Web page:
RED Micro Wire is utilising a new manufacturing process to create glass-coated copper bonding wire with unprecedented softness, scalability and corrosion protection.
TRADITIONALLY, bonding wire has been made from gold, prized for its softness and conductivity, but cost pressures are driving the trend towards copper bonding wire.
Wire bonding is used to make interconnections between an integrated circuit and a PCB during device fabrication. Currently, copper bonding wire has a 25 percent share on the market. By 2014, copper is expected to make up 60 to 65 percent of the market.
Singaporean-Israeli company RED Micro Wire is one player in this transition, with heavy R&D in Israel contributing to a new method of manufacturing bonding wire made from copper and glass.
RED Micro Wire is a subsidiary of RED Equipment, which is a turnkey solution provider of secondary semiconductor manufacturing equipment. RED Equipment is also located in Singapore, and it deals with refurbishment of 200mm production equipment for the semiconductor industry.
Due to the shift to 300mm equipment, fabs which require increased capacity on their 200mm lines have to use old equipment, which RED Equipment renovates, upgrades, and provides installation and training services for. It is a high margin business, and the owner of the business decided to invest in RED Micro Wire as a subsidiary.
The company is currently undertaking R&D in Israel, after which the technology will be transferred to Singapore for manufacturing and distribution.
Cheaper, slimmer, protected
Most of the bonding wires today have 18 to 20 micron widths (0.7 to 0.8mm), but Danny Hacohen, VP of business development and marketing with RED Micro Wire, says his company can theoretically scale its wire down to 4 microns, although the industry currently cannot utilise 4 micron wires.
While copper is cheaper than gold, it faces some obstacles to its use as bonding wire.
“Copper wire is completely suitable to fulfil the physics of the material as well as the electrical side. It is almost as good as gold all the needs in assembly and packaging,” said Hacohen.
“The major problem with copper is oxidation and corrosion. Copper wire cannot be exposed to the free air without having a coating. Secondly, the wire itself is very hard and the companies that produce the wires need to find a way to solve it, because the hardness can damage the pad on the wafer.”
One approach used thus far is to use palladium to coat the copper, but RED Micro Wire uses a glass coating on the copper core, resulting in cost savings of 30 percent on the palladium-coated version.
According to Hacohen, the RED Micro Wire product solves the problems of scaling down, corrosion and hardness due to the manufacturing process.
Typically, wire is manufactured by drawing, with heavy duty machines progressively drawing the raw metal material into thinner diameters.
In contrast, RED Micro Wire casts its wires. The automatic machine takes glass and copper raw materials, then heats them up precisely using an induction field, until the materials melt.
This precision is required because the materials have melting points which are close to each other’s. The magnetic field melts both materials within a few seconds of each other, resulting in a soft copper core surrounded by a glass sleeve.
Opportunities and compatibility
A side-effect of a glass-coated copper wire is the insulation afforded by the coating. Currently, wire bonding schemes are subject to restrictions in the distances between wires to prevent shorting faults.“This is a big opportunity for the design people to relax their rules on the design,” Hacohen said. “Theoretically, a wire can touch another wire without shorting out due to the insulation of the glass.”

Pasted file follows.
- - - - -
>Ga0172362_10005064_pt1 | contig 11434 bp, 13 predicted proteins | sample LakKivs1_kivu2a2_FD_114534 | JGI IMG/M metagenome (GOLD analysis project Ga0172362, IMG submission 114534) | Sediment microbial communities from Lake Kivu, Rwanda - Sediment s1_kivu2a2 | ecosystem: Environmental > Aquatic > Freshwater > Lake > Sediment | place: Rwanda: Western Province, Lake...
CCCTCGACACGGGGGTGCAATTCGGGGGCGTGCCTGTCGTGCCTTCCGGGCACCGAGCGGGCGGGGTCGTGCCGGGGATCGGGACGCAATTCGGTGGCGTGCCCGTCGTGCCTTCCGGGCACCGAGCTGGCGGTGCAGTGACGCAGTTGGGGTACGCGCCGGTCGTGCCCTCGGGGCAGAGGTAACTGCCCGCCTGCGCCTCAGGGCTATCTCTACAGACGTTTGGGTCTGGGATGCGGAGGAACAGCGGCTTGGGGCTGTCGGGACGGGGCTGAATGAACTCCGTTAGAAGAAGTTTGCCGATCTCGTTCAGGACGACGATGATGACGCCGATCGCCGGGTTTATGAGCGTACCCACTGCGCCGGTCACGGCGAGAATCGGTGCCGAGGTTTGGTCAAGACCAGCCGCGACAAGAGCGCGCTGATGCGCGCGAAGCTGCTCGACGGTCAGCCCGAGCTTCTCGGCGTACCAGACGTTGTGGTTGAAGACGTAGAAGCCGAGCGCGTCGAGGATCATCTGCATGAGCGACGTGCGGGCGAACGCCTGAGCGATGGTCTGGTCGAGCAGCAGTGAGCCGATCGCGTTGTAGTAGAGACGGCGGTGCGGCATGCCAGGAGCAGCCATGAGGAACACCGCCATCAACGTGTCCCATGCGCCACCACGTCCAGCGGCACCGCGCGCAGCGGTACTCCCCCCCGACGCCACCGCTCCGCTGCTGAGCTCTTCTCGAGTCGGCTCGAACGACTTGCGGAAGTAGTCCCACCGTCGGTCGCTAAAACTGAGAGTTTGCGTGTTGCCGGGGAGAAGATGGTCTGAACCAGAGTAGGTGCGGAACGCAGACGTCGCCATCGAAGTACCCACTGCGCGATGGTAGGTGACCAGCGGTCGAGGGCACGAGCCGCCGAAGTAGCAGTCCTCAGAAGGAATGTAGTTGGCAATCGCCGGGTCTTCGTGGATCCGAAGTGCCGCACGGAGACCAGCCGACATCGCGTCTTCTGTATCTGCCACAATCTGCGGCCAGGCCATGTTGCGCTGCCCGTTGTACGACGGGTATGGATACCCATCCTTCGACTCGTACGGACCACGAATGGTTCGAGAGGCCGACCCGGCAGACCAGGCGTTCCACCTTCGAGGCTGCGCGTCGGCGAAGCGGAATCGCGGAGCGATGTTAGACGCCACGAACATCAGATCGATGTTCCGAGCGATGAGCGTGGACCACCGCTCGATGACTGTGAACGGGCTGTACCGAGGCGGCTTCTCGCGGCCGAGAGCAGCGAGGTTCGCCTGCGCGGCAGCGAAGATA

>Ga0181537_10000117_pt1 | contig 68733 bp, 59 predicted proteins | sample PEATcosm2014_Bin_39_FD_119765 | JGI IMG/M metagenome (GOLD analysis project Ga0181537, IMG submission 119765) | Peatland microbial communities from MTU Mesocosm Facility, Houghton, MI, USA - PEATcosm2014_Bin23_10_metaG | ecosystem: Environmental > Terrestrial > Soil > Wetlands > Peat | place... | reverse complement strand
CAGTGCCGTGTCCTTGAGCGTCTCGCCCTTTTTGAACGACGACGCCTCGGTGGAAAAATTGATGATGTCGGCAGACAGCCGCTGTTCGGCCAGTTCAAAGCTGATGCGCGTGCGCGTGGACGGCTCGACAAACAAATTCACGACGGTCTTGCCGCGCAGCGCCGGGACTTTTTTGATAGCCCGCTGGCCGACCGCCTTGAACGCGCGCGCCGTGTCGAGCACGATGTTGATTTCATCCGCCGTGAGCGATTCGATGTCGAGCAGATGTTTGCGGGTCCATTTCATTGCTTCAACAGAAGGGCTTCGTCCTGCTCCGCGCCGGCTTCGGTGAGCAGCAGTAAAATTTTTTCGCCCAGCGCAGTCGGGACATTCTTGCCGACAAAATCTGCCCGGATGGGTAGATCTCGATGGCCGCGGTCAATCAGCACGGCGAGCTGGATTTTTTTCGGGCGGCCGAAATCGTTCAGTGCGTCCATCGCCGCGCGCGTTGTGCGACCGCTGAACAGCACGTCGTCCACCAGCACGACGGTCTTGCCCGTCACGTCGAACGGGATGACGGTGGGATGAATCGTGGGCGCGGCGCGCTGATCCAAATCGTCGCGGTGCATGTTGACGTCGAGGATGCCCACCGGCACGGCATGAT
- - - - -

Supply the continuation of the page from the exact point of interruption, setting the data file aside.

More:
This could potentially create savings in the back end, as chips can be designed with smaller tolerances and shorter wires.
Hacohen said while it is relatively easy to get a cost saving on the front-end silicon part of devices (by reducing the size of the silicon real estate), manufacturers are looking to break the stalemate on the backend.
“On the backend, for decades, you couldn’t get any cost savings. Obviously, going from gold to copper created the opportunity for cost reductions,” he explained. “In some cases, reducing one cent on the back end allows the company to gain half a percent to one percent on the gross margin of the company. These companies produce millions of chips, and any cost reduction means a lot.”
According to Hacohen, machines and tools do not need to be changed to utilise the glass-coated bonding wire. The company has tested wedge and ball bonding methods, and both have exhibited encouraging results.
Each machine developed by RED Micro Wire can manufacture 25,000km of wire per month. The capacity is rising as the company creates more machines and continues to develop its capabilities. It hopes to gain 9 percent market share by Q2 2013, creating 375,000km of wire a month.
The company is targeting two sets of partners: bonder manufacturers, and integrated device manufacturers who have retained their production capabilities.
Hacohen says one of the major bonder manufacturers is currently testing the material on their manual, semi-automatic and automatic machinery. The current generation of samples has 2 micron thick glass coatings and a 20 micron copper core.
“We are [also] working with all the major integrated device manufacturers (IDMs) in the market,” Hacohen said. “All the top ten assembly houses are interested in our wire.”
“No one is getting exclusivity: we want to penetrate the market. By giving samples to many, we get more data, more problems, more questions, more solutions. We have already delivered two revisions of samples to our partners, and feedback has gone back to R&D, and we are optimising the wire.”